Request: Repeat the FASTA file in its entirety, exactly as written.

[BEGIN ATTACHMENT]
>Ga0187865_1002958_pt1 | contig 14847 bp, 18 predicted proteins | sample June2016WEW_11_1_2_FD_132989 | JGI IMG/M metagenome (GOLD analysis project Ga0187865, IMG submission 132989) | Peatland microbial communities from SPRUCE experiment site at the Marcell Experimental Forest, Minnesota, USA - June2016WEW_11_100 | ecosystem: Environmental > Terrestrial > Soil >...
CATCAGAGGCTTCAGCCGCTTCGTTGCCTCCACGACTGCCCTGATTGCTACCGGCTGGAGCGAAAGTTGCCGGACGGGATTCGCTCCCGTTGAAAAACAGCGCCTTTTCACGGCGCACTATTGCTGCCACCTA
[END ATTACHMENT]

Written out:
>Ga0187865_1002958_pt1 | contig 14847 bp, 18 predicted proteins | sample June2016WEW_11_1_2_FD_132989 | JGI IMG/M metagenome (GOLD analysis project Ga0187865, IMG submission 132989) | Peatland microbial communities from SPRUCE experiment site at the Marcell Experimental Forest, Minnesota, USA - June2016WEW_11_100 | ecosystem: Environmental > Terrestrial > Soil >...
CATCAGAGGCTTCAGCCGCTTCGTTGCCTCCACGACTGCCCTGATTGCTACCGGCTGGAGCGAAAGTTGCCGGACGGGATTCGCTCCCGTTGAAAAACAGCGCCTTTTCACGGCGCACTATTGCTGCCACCTA